Speicher, D.J., K. Luinstra, J. Maciejewski, K.K. Tsang, A.G. McArthur, & M. Smieja. 2019. Clostridioides difficile strain divergence over time. Oral presentation at the Association of Medical Microbiology and Infectious Disease Canada (AMMI Canada) & Canadian Association for Clinical Microbiology and Infectious Diseases (CACMID) Joint Annual Conference, Ottawa, Ontario.

Background: Clostridioides difficileinfection (CDI) is a serious hospital-associated infection with severe outbreaks caused by the hypervirulent NAP1/MLST-1 strain.  Whole genome sequencing has shown that most outbreak strains are clonal whereas non-outbreaks display a wide diversity of strains.  To examine strain diversity in clinical settings, a subset of C. difficileisolates from symptomatic CDI from an acute care hospital were compared to isolates from C. difficilecolonized (CDC) asymptomatic subjects from the same hospital.

Methods: A subset of PCR-positive stool samples from clinically confirmed CDI isolates from 2016 (13/110), 2017 (8/111), and 2018 (13/65), and CDC from 2017 (17/185) were cultured 3-times consecutively on CHROMagar™ C. difficile, sub-cultured on Columbia colistin-nalidixic acid (CNA) media, had DNA isolated, shotgun sequenced, and genome assembled for both MLST typing and genome-wide SNP phylogenetic analysis.

Results: Based on MLST profiles, the C. difficiletypes detected were diverse. Of the presumed binary toxin positive/NAP1 strains (i.e. PCR tcdA/tcdBpositive) 7/12 (58%) were NAP1/MLST-1 and 3/12 (25%) were NAP7/MLST-11.  NAP1/MLST-1 was not detected in any CDC isolate.  NAP4/MLST-2,14 were detected in 2016 (n=4), 2017 (n=2), 2018 (n=1), and in CDC isolates (n=3).  MLST-42 was dominant in CDC isolates (5/17; 29%) and decreased in prevalence in CDI isolates over time (2016=4; 2017=0; 2018=1).

Conclusion:  C. difficilestrains amongst both CDI and CDC individuals are highly divergent. Whilst molecular assays are misclassifying 25% of “NAP1” strains, both NAP1 and NAP7 are hypervirulent.  The number of MLST-42 CDC isolates is concerning as it has been reported to be the most common strain causing CDI among U.S. adults.  This highlights the need for continued genomic surveillance of both CDI and CDC individuals. Genome-wide SNP phylogenetic analysis is currently being performed.

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Congratulations to Rachel Tran on winning a 2019 DBCAD Summer Fellowship! These competitive awards are designed to support students working in the labs of members from both the David Braley Centre for Antibiotic Discovery and Michael G. DeGroote Institute for Infectious Disease Research during their summer practicum. A full list of awardees can be found here. Learn more about Rachel’s work at Ontario Biology Day 2019:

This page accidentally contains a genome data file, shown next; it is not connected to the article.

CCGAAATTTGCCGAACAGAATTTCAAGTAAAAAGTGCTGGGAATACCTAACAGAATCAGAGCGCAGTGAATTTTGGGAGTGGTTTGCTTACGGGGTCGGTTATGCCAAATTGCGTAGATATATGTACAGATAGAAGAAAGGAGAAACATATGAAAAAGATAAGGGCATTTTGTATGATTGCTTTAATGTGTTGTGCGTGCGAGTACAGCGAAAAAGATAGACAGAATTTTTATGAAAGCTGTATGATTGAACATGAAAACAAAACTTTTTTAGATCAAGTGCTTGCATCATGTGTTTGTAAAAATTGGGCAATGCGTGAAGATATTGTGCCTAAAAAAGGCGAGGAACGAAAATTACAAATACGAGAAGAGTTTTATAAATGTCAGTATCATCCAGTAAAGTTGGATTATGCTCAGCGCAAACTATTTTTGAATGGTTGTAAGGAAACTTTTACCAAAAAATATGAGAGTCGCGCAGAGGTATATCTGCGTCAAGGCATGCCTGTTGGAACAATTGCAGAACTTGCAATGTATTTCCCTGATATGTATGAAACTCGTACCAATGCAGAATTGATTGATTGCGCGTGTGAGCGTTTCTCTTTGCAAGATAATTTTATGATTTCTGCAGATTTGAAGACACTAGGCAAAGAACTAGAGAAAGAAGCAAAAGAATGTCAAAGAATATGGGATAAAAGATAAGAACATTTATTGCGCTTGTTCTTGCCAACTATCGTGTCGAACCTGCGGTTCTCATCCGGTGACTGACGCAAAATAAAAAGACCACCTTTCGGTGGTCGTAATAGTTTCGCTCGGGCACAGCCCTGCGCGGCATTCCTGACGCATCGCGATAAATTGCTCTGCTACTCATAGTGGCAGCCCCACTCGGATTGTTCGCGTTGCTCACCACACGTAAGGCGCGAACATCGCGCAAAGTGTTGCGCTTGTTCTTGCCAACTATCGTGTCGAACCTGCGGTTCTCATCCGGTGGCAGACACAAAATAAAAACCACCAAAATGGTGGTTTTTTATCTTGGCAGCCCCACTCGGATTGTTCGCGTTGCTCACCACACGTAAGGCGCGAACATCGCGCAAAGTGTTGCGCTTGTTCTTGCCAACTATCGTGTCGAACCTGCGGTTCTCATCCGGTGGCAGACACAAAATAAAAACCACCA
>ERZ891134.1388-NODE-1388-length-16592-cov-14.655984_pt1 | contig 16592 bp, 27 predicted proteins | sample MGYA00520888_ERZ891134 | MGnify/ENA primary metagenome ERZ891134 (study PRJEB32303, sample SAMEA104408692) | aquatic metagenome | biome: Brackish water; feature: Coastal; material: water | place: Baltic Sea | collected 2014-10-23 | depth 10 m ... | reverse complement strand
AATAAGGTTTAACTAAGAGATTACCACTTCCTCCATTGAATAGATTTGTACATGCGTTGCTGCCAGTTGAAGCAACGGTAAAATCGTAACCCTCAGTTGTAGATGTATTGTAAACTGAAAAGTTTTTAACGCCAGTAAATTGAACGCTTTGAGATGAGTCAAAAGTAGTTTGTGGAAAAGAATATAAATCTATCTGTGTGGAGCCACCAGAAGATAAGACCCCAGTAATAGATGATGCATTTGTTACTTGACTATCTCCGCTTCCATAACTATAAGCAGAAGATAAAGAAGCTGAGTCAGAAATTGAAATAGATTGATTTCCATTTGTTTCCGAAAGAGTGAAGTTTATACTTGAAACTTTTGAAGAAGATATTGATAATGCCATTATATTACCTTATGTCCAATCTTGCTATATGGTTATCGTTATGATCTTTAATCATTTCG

Tran, H.K.R., S. Ahmad, J.C. Whitney, & A.G. McArthur. 2019. Expanding the Virulence Ontology (VIRO) to determine the evolution of a secretion system effector. Presentation at Ontario Biology Day, London, Ontario, Canada.

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November 7, 2018; Hamilton, Ontario, Canada; The 9th annual McMaster Innovation Showcase, with focus on biomedical technologies, highlights the role and impact of McMaster research in shaping the future of healthcare. Hosted by the McMaster Industry Liaison Office (MILO) – supporting innovation, commercialization and community engagement. Photo by Ron Scheffler for McMaster University.

Congratulations to #TeamVirulence for winning the 2018 McMaster Innovation Showcase People’s Choice Poster Award for their poster entitled, “Examining the relationship between virulence and antimicrobial resistance via expansion of the Comprehensive Antibiotic Resistance Database (CARD)”! Left to right: Anatoly MiroshnichenkoHiu-Ki Rachel Tran, Sally Yue Min, and Rafik El Werfalli.

#TeamVirulence also presented their work at the 2018 Michael G. DeGroote Institute for Infectious Disease Research (IIDR) Trainee Day!

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Welcome #TeamVirulence, left to right: Rachel Tran (Biochem 3R06), Sally Min (BiomedDC 4A15), Anatoly Miroshnichencko (BiomedDC 4A15), and Rafik El Werfalli (BiomedDC 4A15), who are collectively working on development of CARD:Virulence, a new branch of the Comprehensive Antibiotic Resistance Database dedicated to the molecular surveillance of bacterial virulence factors.

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